Gender quotas have spread rapidly around the world in recent years. However, few studies have yet theorized, systematically or comparatively, variations in their features, adoption and implementation. This article surveys quota campaigns in Western Europe, North America, Australia and New Zealand. It proposes that one or more sets of controversies influence the course and outcomes of quota reforms. These revolve around (1) competing principles of equality, (2) different ideas about political representation, and (3) various beliefs about ‘gender’ and its relation to other kinds of political identities. The article draws on these distinctions to identify four broad models of political citizenship that determine the kinds of quota policies that are pursued and their prospects for bringing more women into political office.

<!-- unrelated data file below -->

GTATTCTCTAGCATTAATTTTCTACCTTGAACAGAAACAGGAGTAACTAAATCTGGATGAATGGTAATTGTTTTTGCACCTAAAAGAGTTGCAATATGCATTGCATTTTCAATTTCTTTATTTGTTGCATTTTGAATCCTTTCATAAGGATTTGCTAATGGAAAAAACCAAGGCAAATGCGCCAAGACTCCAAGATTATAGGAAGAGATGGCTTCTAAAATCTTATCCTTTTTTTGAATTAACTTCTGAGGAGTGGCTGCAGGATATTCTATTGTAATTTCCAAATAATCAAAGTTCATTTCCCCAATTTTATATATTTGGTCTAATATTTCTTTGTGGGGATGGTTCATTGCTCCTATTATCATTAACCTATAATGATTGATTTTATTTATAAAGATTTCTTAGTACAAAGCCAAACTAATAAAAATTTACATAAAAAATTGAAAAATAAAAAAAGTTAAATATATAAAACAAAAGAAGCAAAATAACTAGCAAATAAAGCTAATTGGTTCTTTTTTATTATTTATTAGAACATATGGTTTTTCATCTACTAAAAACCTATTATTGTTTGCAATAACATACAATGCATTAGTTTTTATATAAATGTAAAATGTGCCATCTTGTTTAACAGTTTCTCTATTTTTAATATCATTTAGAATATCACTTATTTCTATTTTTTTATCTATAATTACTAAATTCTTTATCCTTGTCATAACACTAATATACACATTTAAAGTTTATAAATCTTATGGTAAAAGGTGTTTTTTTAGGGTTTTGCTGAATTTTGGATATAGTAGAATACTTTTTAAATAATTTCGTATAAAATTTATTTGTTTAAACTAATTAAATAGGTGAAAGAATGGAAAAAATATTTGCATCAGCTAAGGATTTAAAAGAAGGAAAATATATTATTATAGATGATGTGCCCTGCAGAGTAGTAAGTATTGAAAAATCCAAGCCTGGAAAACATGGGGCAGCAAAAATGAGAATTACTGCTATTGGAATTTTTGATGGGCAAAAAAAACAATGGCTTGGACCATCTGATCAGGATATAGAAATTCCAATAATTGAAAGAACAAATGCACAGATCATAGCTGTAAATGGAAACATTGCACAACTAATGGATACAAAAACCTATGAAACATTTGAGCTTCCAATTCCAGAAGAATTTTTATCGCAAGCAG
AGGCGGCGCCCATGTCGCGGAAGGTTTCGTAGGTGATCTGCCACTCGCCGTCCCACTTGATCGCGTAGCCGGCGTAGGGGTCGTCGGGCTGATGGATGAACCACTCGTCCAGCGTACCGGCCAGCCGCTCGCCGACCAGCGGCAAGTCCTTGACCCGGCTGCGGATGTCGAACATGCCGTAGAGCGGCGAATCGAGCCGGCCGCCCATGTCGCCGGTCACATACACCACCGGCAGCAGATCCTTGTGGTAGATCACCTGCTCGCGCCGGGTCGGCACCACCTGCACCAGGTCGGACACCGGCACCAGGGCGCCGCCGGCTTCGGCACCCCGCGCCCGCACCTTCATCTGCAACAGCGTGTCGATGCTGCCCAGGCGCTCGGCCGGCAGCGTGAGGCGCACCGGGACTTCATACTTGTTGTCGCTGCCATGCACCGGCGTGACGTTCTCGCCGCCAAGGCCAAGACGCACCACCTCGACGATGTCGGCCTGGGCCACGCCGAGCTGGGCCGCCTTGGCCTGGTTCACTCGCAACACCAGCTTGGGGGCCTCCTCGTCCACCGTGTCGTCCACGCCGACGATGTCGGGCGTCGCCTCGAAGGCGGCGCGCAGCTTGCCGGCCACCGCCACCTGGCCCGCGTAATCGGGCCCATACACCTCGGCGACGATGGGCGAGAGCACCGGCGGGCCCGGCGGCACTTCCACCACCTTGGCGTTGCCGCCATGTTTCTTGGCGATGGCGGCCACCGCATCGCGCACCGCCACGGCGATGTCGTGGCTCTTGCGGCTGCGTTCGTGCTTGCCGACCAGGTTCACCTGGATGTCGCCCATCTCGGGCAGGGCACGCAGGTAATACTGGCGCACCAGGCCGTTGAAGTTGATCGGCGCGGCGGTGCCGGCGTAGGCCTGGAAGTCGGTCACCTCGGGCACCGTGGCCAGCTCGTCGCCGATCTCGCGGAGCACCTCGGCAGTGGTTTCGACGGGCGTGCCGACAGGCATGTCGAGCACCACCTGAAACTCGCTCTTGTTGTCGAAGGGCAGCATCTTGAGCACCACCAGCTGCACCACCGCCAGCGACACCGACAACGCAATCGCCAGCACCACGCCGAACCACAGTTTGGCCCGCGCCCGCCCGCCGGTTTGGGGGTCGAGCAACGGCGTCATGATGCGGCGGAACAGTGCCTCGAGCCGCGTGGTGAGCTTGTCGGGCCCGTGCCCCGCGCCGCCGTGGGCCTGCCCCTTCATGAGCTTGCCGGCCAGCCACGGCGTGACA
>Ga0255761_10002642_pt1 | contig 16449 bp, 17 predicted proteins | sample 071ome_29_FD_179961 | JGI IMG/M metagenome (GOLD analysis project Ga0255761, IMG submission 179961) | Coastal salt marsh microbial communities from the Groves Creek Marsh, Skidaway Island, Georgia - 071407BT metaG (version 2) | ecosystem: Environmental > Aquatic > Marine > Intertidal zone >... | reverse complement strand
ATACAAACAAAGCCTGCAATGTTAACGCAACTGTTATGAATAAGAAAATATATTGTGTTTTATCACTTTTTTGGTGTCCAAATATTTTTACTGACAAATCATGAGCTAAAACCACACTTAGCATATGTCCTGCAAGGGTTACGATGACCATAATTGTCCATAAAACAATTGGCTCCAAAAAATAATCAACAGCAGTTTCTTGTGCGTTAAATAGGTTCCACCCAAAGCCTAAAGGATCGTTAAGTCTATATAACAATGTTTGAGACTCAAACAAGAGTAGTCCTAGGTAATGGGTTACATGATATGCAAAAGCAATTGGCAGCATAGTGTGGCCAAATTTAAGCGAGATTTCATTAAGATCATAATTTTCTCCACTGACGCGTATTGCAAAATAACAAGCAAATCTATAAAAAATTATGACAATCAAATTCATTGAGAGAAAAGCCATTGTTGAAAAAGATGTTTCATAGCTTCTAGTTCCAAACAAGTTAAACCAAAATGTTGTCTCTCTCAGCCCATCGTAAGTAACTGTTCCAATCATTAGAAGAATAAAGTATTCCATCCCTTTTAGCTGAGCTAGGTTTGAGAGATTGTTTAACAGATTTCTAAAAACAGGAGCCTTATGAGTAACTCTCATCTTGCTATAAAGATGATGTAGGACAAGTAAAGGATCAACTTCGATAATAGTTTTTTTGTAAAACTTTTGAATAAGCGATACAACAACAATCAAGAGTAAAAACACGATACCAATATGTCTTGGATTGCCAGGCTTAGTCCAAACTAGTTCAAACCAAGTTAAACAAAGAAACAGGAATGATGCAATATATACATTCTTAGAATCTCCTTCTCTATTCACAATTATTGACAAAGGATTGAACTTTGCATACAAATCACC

(Online publication August 26 2009)
* Department of Political Science, Washington University in St Louis (email: email@example.com); School of Politics and Sociology, Birkbeck College, London (email: firstname.lastname@example.org); and Department of Politics, University of Bristol (email: email@example.com), respectively. A much earlier version of this article was presented at the Gender Quota Symposium in Ekerö, Sweden, in June 2004. The authors thank Drude Dahlerup, Richard Matland and Diane Sainsbury, as well as Albert Weale and three anonymous reviewers at the Journal, for their comments on those earlier drafts. They also thank Amanda Driscoll for her help in putting together the footnotes.